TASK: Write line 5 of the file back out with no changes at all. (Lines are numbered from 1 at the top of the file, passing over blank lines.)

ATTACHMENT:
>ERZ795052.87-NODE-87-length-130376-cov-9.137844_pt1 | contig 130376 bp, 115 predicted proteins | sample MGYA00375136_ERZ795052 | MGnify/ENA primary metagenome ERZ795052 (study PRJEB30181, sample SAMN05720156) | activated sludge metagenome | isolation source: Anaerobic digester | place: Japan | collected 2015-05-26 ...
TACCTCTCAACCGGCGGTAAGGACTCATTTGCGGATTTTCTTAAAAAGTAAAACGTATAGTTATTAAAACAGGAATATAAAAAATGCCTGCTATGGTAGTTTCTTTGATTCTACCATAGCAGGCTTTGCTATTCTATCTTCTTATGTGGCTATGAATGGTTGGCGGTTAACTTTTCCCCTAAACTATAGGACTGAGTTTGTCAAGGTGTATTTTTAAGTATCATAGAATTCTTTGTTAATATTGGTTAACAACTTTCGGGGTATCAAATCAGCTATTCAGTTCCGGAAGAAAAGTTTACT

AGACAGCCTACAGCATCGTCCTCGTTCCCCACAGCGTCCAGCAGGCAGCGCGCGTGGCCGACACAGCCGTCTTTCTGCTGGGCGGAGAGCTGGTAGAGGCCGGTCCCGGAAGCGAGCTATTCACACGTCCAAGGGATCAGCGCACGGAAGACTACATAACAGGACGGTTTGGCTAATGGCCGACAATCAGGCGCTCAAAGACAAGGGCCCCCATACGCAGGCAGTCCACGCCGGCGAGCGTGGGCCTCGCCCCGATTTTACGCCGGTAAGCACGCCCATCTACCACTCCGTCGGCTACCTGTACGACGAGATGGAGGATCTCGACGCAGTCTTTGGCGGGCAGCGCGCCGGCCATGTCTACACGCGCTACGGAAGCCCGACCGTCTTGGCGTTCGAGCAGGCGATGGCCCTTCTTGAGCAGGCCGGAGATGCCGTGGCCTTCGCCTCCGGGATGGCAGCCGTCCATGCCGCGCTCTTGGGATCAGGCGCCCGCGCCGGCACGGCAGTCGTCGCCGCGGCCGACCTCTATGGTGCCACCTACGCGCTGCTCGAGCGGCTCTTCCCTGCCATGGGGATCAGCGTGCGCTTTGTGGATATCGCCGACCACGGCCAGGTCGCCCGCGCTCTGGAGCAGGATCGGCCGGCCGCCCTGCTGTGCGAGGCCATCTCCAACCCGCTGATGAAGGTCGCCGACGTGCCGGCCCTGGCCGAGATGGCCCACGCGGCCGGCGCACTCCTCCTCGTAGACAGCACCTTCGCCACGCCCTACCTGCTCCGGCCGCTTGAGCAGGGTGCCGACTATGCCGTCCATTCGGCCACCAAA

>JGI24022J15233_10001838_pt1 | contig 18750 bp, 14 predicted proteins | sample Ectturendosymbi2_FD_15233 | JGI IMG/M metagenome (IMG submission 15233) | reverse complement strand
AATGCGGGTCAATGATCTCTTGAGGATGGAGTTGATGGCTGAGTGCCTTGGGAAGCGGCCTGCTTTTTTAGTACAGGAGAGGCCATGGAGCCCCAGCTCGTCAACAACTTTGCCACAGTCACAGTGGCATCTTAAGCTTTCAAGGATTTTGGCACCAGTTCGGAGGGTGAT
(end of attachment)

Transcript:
AATGCGGGTCAATGATCTCTTGAGGATGGAGTTGATGGCTGAGTGCCTTGGGAAGCGGCCTGCTTTTTTAGTACAGGAGAGGCCATGGAGCCCCAGCTCGTCAACAACTTTGCCACAGTCACAGTGGCATCTTAAGCTTTCAAGGATTTTGGCACCAGTTCGGAGGGTGAT